Example 1: Corporation A generates $10,000 of ITC in 1999 for property with a useful life of five years. It uses $5,000 of this ITC to reduce its excise before disposing of the property 24 months after purchase. Corporation A has an ITC carryover of $5,000 attributable to this property. The amount of ITC recaptured is $6,000 (36/60 x $10,000), $ 5,000 of which is used to offset the ITC carryover attributable to the property. Corporation A's recapture tax of $1,000 is added to its corporate excise before credits.

Example 2: In July of 2000, Corporation B purchases three properties: property 1, property 2 and property 3. Each property purchased has a useful life of five years; each property purchased generates an ITC of $10,000. Corporation B uses $10,000 of its ITC on its 2000 return and carries over the remaining $ 20,000 of the ITC. For each property, one third, or $3,333, of the ITC is used and two-thirds, or $6,667, of the ITC is carried over. After 12 months, Corporation B disposes of property 1. The amount of ITC recaptured is $8,000 (48/60 x $10,000), $6,667 of which is used to offset the ITC carryover that relates to property 1. Corporation B's recapture tax of $1,333 is added to its corporate excise before credits.

Directive 2 Examples

Example 1: On its 2001 return, Corporation C's corporate excise before credits is $7,000. During 2001, Corporation C purchased property that generated an ITC of $12,000. Corporation C has $3,000 of ITC generated from property purchased in 2000 that it could carry forward for three years. Corporation C did not dispose of any property during 2001 that would require recapture of the ITC, the EOAC or the Brownfields credit.

In offsetting its corporate excise by the available ITC, Corporation C cannot use more than $3,500 (50% x $7,000) in credits on account of the 50% limitation under G.L. c. 63, § 32C. Corporation C first uses the $3,000 of ITC it has carried over from 2000, leaving an excise of $4,000. Corporation C may further reduce its excise by using only $500 of the current year ITC since this amount of credit brings it to the 50% limit. Corporation C has an ITC carryover of $11,500, $3,500 of which can be carried forward indefinitely on account of the 50% limitation and $8,000 of which can be carried over for three years.

Example 2: On its 2001 return, Corporation D's corporate excise before credits is $7,000 ($2,000 of which resulted from recapture tax). During 2001, Corporation D purchased property that generated an ITC of $12,000. Corporation D has $3,000 of ITC generated from property purchased in 2000 (which it still owns) that it could carry forward for three years. Corporation D's qualified research expenses in 2001 generated a $5,000 research credit.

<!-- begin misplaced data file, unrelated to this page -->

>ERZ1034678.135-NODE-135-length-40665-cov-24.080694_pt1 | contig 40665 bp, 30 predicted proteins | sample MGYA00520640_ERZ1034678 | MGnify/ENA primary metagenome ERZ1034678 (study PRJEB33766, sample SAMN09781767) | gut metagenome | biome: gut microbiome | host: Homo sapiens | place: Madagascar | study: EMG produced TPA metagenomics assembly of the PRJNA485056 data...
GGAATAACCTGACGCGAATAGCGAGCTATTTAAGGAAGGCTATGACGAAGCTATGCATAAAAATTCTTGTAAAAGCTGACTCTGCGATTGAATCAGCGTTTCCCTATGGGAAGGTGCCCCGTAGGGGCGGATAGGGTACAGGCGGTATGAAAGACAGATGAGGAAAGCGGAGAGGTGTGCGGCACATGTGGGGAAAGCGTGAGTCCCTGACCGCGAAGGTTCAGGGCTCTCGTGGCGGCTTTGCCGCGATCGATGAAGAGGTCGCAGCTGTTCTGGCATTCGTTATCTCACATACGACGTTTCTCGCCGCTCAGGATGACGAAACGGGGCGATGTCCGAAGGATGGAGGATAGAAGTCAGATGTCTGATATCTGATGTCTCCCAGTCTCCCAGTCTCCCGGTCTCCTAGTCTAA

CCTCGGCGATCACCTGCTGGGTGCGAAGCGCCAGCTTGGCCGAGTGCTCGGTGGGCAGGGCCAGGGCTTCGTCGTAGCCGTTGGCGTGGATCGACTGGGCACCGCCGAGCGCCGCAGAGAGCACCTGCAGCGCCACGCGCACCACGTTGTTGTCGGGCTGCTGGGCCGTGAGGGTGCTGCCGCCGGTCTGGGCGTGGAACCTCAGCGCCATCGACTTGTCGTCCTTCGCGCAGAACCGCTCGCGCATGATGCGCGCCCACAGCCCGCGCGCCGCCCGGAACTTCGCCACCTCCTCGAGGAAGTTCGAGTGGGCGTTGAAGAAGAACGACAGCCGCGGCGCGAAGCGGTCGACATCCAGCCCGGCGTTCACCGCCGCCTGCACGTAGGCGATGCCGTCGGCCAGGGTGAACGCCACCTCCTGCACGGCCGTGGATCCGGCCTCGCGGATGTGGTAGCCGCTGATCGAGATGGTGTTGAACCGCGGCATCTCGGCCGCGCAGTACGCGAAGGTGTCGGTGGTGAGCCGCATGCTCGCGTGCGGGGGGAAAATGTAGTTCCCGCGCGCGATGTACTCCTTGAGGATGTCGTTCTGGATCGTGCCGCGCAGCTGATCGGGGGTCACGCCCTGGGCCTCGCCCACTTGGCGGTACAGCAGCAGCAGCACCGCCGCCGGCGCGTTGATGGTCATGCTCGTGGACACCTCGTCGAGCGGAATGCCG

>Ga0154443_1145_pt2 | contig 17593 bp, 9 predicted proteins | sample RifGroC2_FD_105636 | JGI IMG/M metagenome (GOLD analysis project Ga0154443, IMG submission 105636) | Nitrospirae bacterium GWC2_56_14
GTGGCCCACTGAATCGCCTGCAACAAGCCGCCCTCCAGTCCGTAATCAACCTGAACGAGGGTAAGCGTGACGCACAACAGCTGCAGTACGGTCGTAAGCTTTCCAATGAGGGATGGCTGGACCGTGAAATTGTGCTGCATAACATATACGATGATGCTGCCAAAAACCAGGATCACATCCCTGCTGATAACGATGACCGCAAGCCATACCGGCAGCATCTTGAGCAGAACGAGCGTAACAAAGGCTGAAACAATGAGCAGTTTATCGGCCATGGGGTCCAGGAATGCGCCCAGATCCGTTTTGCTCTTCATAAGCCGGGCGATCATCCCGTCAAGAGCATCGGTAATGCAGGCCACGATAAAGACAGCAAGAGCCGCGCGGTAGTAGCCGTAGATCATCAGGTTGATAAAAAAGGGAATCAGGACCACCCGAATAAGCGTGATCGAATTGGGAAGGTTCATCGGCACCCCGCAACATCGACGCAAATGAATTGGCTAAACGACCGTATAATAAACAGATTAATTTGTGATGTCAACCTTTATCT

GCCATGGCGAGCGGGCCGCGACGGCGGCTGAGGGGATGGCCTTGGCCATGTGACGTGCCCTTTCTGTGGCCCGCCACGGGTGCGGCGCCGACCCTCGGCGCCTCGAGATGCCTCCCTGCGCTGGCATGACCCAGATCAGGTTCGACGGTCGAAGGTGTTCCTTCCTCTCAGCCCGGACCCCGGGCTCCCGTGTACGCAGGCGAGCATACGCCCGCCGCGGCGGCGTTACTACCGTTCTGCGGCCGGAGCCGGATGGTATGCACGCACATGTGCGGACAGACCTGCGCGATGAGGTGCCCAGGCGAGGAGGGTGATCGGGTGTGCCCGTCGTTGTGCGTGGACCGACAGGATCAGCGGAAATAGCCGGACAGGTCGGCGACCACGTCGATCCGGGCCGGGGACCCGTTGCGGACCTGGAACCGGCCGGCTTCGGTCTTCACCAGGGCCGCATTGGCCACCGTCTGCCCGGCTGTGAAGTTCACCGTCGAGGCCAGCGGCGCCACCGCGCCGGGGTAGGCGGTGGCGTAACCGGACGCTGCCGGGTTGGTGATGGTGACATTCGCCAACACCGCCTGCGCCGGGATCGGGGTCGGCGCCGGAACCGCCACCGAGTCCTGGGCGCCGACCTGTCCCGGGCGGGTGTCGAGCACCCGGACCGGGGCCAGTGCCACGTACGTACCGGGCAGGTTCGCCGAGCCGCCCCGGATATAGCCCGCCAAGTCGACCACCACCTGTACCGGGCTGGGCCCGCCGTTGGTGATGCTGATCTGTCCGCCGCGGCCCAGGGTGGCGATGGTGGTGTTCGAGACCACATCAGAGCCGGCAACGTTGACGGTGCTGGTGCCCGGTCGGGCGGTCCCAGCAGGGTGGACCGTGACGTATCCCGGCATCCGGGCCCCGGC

In offsetting its corporate excise by the available credits, Corporation D cannot use more than $3,500 (50% x $7,000) in ITC on account of the 50% limitation under G.L. c. 63, § 32C. The 50% limitation, however, is not applicable to the research credit. Corporation D first uses the $3,000 of ITC it has carried over from 2000, leaving an excise of $4,000. Corporation D may further reduce its excise by using only $500 of the current year ITC since this amount of credit brings it to the 50% limit. Corporation D has an ITC carryover of $11,500, $3,500 of which can be carried forward indefinitely on account of the 50% limitation and $8,000 of which can be carried over for three years. Corporation D can then reduce its excise to the minimum excise of $456 by applying $3,044 of the research credit. The remaining $1,956 of research credit can be carried forward for 15 years.

Example 3: On its 2001 return, Corporation E's corporate excise before credits is $70,000 ($20,000 of which resulted from recapture tax). During 2001, Corporation E purchased property that generated an EOAC of $40,000. In 2001, Corporation E's qualified research expenses generated a $50,000 research credit.

In offsetting its corporate excise by the available credits, Corporation E cannot use more than $35,000 (50% x $70,000) in EOAC on account of the 50% limitation under G.L. c. 63, § 32C. The 50% limitation, however, is not applicable to the research credit. Corporation E can reduce its $70,000 excise before credits by $ 35,000 of EOAC because of the 50% limitation, resulting in an excise of $35,000 and an EOAC unlimited carryover of $5,000. Corporation E can then use $34,544 of research credit to reduce its excise to the minimum excise of $456. The remaining $15,456 of research credit can be carried over for 15 years.

/s/Bernard F. Crowley, Jr.
Bernard F. Crowley, Jr.
Acting Commissioner of Revenue

BFC:DMS:mtf

December 27, 2001

DD 01-9



[1] The Department requires taxpayers to first reduce any recaptured credits by any credit carryover balance attributable to the property that had generated the credit in determining the amount of the recapture tax. See Directive 89-7, Example 3. For other Departmental statements on this topic, see 830 CMR 63.38N.1 ("Economic Opportunity Area Credit"); TIR 99-13 ("The Tax Credit Provisions of the Brownfields Act"), and TIR 00-9 ("Tax Changes Related to the Fiscal Year 2001 Budget").

[2] Note that the research credit at G.L. c. 63, § 38M is not subject to the 50% limitation. 830 CMR 63.38M.1(8)(d). See also 830 CMR 63.38M.1(9) for how the research credit interacts with other credits. (Where a corporation is eligible for both the research credit and a credit that is limited by M.G.L. c. 63, § 32C, . . . In determining the amount of corporate excise liability for purposes of applying the limitations on any credits, such amount need not be adjusted to reflect the amount of any other credit claimed, provided, however, that no credit may be used to reduce the corporate excise below the minimum corporate excise.)